Dr. Ashley Stroupe, a driver for the MER Mars rovers, came, so we all went to Mr. Dobson’s room to hear her speak. Mr. Dobson had given us pizza and soda to eat during her presentation.
At the beginning of her presentation, she decided to ask us a special question because we all did robotics. She asked, “What makes a robot a robot?” Some of our responses were, “They never work,” “They have programming,” and “They have electronics.” She then continued to the rest of her presentation.
She talked about some of the things the MER rovers, Spirit and Opportunity, have done. She mentioned that they were intended as 3 month missions, but Spirit went 6 years and Opportunity is still going after 10 years. She also brought up how she drove the rover. Because there is a several minute long delay before information can be transmitted between Earth and Mars, the Mars rovers can not be driven in a TeleOp fashion. Everything they did was autonomous. They have an interface to drive the rover in where they give the rover a path, and the rover will drive on that path. On the way, if the path goes over an obstacle, the robot will drive around the obstacle without being asked to by the drivers. They can also drive the rover by looking at pictures the rover takes and selecting point to which the rover will drive.
The MER rovers take pictures in a non-standard way. Because the scientists want as high resolution pictures as possible, the cameras take one picture where only data for red colors is taken, a blue picture is taken, and a green picture is taken. Because not much movement occurs on the Martian surface, there will not be too much difference, though she showed us a picture where a dust devil was in frame and the red photo and the green photo caught it in different places.
At the end of her presentation, she talked about her education. She majored in astronomy and went to graduate school to study paleoanthropology. She found that it was difficult to get funding for the study of ancient humans, so she decided to switch to robotics, in which she got her Ph.D. We enjoyed having Dr. Stroupe come.
We had a simple goal for this meeting: practice. When Mr. Porter came with the robot, Hunter and Fletcher got to work trying to connect the robot to a wifi, but did not succeed. Farr and Bugert from the Deadbolts, team 4153, tried also, but came to similar results. Both the Deadbolts and we ended up just driving the robot with a wired connection.
We found that we could easily get six rings on the top row like so:
The Deadbolts also got their rings on like this:
We found that what the Deadbolts were doing was very good. We practiced our end game on them (as their robot was light — 11 lbs rather than the 20.9 that had broken our scissor lift previously)
Because of their lightness and ring scoring abilities and our IR capabilities, end game ability, and ring scoring abilities, the Deadbolts would be a serious consideration for us if we were a chooser in final alliance selection.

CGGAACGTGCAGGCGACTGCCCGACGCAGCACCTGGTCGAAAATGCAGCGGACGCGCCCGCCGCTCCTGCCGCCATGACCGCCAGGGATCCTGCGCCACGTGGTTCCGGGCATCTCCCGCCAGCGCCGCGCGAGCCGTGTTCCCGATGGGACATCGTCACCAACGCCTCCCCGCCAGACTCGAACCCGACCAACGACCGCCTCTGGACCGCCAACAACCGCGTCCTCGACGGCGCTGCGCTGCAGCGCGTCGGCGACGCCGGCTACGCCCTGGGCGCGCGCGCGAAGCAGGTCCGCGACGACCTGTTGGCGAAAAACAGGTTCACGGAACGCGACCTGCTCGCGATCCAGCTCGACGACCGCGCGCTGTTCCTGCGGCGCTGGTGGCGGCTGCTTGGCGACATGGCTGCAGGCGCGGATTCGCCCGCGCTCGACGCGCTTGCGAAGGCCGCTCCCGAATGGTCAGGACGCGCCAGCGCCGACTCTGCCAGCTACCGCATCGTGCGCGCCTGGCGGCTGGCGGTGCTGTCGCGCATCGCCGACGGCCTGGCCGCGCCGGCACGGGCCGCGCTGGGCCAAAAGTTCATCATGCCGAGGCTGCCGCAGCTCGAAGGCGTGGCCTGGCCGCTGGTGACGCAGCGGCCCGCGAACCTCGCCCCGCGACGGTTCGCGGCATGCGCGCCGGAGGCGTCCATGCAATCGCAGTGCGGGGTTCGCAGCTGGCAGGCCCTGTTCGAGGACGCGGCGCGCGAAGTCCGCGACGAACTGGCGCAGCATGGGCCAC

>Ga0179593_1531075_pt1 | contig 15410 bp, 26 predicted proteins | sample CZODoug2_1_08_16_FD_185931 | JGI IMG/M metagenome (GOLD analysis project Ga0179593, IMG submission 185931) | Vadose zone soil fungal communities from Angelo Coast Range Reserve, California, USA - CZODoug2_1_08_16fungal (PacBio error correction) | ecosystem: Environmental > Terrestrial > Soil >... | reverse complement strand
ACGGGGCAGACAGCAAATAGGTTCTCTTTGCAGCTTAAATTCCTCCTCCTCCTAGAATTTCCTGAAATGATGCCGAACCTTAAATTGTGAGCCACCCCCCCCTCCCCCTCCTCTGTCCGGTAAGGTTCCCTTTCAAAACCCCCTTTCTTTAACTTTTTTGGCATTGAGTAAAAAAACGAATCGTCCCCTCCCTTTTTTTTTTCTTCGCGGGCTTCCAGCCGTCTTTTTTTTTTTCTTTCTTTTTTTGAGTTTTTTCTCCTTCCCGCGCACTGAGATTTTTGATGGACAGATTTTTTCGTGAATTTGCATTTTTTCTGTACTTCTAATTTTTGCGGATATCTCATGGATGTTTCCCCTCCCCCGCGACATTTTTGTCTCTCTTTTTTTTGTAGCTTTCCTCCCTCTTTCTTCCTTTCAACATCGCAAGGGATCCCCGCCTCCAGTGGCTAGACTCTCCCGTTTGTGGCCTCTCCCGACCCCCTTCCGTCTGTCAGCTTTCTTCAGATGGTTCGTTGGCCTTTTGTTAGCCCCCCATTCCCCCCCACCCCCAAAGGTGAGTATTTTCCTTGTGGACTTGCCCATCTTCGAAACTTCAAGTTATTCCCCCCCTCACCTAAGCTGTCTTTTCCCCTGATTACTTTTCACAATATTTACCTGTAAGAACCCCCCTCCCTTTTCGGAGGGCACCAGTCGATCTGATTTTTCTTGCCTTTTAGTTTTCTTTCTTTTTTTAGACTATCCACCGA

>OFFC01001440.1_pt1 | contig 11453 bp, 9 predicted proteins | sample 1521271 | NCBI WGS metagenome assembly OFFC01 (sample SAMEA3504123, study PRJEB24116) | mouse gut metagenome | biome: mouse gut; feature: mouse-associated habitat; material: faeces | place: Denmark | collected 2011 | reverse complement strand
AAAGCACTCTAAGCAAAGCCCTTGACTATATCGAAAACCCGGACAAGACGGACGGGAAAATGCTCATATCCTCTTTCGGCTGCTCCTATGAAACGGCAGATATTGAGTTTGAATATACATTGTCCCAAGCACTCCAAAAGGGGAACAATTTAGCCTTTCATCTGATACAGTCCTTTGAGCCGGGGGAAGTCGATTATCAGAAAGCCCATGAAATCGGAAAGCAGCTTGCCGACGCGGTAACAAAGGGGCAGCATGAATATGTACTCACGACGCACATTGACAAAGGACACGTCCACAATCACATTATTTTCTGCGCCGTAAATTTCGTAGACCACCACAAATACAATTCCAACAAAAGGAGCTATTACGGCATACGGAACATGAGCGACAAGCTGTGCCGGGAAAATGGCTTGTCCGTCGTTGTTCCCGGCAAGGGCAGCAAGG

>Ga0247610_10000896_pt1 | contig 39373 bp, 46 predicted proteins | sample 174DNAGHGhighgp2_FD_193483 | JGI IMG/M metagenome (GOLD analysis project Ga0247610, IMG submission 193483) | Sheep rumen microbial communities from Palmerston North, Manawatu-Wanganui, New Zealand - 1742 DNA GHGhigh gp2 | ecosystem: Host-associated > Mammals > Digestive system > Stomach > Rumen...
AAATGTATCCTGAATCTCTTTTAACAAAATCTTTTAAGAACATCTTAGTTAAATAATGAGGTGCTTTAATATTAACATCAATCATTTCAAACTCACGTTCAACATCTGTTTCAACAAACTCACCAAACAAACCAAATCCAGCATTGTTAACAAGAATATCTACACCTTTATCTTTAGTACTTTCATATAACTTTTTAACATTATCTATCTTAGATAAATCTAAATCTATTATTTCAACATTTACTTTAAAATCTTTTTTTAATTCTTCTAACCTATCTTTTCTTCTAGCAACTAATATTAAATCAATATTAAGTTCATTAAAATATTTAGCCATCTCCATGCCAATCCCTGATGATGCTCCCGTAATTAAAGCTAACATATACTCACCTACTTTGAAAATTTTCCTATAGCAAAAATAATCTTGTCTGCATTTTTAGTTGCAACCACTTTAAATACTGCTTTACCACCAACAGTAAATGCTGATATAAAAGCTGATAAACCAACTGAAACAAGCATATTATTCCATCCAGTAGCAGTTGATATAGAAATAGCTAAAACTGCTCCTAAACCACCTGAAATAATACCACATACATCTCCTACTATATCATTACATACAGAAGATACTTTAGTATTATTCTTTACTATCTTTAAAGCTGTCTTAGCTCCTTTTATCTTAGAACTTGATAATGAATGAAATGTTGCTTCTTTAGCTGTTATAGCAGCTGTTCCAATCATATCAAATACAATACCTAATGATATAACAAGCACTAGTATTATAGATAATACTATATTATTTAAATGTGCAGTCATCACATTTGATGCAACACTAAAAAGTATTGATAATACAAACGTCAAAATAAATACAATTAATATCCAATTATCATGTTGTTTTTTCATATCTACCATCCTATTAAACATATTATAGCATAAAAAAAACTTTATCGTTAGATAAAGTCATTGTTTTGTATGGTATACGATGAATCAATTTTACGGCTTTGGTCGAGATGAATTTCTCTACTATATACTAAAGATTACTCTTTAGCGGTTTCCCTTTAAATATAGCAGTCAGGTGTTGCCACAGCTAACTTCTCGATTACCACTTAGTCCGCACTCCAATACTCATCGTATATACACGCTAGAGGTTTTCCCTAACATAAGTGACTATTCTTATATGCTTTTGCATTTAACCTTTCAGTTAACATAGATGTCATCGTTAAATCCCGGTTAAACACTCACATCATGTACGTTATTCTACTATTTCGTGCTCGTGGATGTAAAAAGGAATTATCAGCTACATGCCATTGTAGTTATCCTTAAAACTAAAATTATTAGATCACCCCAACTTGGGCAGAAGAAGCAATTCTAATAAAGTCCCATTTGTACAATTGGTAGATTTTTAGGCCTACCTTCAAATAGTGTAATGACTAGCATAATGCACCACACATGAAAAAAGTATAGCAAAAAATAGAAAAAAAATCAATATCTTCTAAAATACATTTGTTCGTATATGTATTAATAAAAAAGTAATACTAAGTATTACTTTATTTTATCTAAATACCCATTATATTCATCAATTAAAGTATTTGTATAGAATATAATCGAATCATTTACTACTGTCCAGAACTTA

We started the day by working on the IR autonomous. Fletcher had already done some work on it, though the surface he had done the testing was quiet slippery and all the work he had done had to be redone. The calibration was done in a system of checking and adjusting where Fletcher would run the autonomous and Evan or Hunter would tell him how off of the target it was. Fletcher would then change the code based on their observations. One challenged we faced in this is robot placement. Some inaccuracies in robot placement, which was 21″ from the left wall [depicted] could cause the autonomous to fail. To lessen this problem, we made a stick that is 21″ in length.
We applied our check and adjust system to each of the three paths that could be taken. The rightmost path was particularly difficult because unlike the other two cases, it had three stages rather than two. The other two went forward for a little bit, turned and went forward again and put the ring on. The dextral path went forward a small amount, turned 90 degrees, went forward an amount, turned, went forward again, and put the ring on. While working on the right path, we were encountering problems with the robot being slow, which degraded the ability of our autonomouses, so we changed the batteries and fixed this problem. This all took from about 11:00 to 4:00 with lunch (where the pizza man drew a robot for us on the box!).
Once we finished the autonomous, we moved on to driver practice. In it, we found that the ideal place for the robot to rotate to put itself in the ideal place to get the ring is between the mechanism for moving the hand left and right and the tube that holds the hand on. We also found that if when removing a ring from a dispenser or when putting a ring on a peg we use the device to move the hand vertically to grab the ring or to let go of the ring (this is as apposed to doing this with the scissor lift).
Once driver practice was done, we started playing with the fork lift. We lowered the fork and put a skateboard, a spool of wire, a drill, and a bottle of Pepsi on it and lifted it, first with the peg assist, then after we got too high for the peg assist, just with the scissor. Sadly, this put too much strain on the scissor lift and bent several of the pieces on the lower portion and bent one in particular quiet badly in three place. Luckily, Evan was able too take the robot hame after this and replace the sections of the scissor lift with steel.
One of the awards you can earn in FIRST is the promote award. The official description is here, but what you do to earn the award is make a PSA for FIRST that follows a prompt, this year “What I’ll carry with me from FIRST…” Here is our video: